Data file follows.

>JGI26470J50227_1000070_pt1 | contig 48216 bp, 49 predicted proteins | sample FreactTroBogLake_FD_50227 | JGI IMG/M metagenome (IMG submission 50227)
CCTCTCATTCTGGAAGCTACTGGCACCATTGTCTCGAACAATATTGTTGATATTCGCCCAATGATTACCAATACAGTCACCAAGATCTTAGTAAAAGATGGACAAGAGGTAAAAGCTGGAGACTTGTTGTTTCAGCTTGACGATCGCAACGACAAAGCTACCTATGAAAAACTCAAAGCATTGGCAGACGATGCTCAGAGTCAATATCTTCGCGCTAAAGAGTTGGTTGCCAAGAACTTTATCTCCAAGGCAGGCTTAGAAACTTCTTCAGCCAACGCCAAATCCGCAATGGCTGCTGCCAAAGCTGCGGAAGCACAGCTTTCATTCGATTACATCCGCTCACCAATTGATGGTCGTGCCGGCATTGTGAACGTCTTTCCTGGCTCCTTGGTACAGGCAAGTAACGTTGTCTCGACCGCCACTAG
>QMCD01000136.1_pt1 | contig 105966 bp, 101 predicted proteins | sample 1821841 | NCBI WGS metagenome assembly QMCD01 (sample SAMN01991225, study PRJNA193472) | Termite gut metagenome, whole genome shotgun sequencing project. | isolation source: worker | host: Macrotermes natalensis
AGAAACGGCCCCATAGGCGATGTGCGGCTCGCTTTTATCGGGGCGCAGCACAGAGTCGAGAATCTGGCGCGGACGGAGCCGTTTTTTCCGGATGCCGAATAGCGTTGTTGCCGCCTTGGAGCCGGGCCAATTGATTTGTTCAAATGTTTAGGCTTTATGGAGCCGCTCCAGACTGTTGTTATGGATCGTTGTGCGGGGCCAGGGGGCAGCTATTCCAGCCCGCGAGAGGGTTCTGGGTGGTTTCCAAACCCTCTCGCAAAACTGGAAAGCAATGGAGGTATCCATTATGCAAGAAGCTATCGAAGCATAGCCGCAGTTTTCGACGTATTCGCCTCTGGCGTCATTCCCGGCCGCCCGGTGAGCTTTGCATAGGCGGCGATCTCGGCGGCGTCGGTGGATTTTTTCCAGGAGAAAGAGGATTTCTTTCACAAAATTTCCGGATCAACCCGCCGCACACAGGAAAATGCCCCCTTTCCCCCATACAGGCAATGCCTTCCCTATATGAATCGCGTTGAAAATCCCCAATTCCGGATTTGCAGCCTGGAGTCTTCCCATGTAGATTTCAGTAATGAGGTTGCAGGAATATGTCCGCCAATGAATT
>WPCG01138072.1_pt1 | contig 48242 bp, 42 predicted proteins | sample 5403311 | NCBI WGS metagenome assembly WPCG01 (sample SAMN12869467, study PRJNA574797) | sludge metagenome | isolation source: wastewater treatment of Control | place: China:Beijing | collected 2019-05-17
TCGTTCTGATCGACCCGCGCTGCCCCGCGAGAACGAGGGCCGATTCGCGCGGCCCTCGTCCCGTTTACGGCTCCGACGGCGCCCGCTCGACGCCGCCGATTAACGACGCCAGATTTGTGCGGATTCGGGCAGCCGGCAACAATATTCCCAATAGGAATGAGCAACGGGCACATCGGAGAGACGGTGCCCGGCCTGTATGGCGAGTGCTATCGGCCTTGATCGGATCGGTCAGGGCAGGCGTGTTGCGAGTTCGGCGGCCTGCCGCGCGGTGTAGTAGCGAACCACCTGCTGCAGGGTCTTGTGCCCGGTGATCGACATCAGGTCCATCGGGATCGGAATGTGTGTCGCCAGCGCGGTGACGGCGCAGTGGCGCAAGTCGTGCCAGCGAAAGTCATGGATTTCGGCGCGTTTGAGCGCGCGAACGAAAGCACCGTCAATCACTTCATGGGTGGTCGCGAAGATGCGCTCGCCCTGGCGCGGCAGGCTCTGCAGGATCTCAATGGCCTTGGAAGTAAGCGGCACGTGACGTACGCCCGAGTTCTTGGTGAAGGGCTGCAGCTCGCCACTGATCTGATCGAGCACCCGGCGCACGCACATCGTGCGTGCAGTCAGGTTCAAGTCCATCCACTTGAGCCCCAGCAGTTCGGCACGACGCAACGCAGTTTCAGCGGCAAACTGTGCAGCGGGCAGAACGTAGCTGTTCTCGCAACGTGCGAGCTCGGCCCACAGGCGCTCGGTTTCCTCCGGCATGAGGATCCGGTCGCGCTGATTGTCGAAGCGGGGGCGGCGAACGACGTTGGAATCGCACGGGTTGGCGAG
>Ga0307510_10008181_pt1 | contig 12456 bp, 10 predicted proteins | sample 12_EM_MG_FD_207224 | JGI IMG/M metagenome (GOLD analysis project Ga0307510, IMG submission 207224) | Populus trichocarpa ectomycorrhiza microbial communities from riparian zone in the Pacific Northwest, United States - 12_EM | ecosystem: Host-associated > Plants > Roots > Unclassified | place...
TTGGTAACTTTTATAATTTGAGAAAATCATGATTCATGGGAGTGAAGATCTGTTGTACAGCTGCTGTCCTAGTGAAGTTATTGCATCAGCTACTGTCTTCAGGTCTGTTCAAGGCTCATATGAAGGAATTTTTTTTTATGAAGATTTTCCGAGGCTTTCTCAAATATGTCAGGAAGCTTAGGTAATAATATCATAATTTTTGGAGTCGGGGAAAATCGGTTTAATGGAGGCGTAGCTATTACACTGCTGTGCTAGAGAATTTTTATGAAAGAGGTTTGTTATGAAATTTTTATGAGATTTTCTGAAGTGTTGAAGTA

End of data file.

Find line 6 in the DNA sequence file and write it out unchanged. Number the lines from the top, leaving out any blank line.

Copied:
TCGTTCTGATCGACCCGCGCTGCCCCGCGAGAACGAGGGCCGATTCGCGCGGCCCTCGTCCCGTTTACGGCTCCGACGGCGCCCGCTCGACGCCGCCGATTAACGACGCCAGATTTGTGCGGATTCGGGCAGCCGGCAACAATATTCCCAATAGGAATGAGCAACGGGCACATCGGAGAGACGGTGCCCGGCCTGTATGGCGAGTGCTATCGGCCTTGATCGGATCGGTCAGGGCAGGCGTGTTGCGAGTTCGGCGGCCTGCCGCGCGGTGTAGTAGCGAACCACCTGCTGCAGGGTCTTGTGCCCGGTGATCGACATCAGGTCCATCGGGATCGGAATGTGTGTCGCCAGCGCGGTGACGGCGCAGTGGCGCAAGTCGTGCCAGCGAAAGTCATGGATTTCGGCGCGTTTGAGCGCGCGAACGAAAGCACCGTCAATCACTTCATGGGTGGTCGCGAAGATGCGCTCGCCCTGGCGCGGCAGGCTCTGCAGGATCTCAATGGCCTTGGAAGTAAGCGGCACGTGACGTACGCCCGAGTTCTTGGTGAAGGGCTGCAGCTCGCCACTGATCTGATCGAGCACCCGGCGCACGCACATCGTGCGTGCAGTCAGGTTCAAGTCCATCCACTTGAGCCCCAGCAGTTCGGCACGACGCAACGCAGTTTCAGCGGCAAACTGTGCAGCGGGCAGAACGTAGCTGTTCTCGCAACGTGCGAGCTCGGCCCACAGGCGCTCGGTTTCCTCCGGCATGAGGATCCGGTCGCGCTGATTGTCGAAGCGGGGGCGGCGAACGACGTTGGAATCGCACGGGTTGGCGAG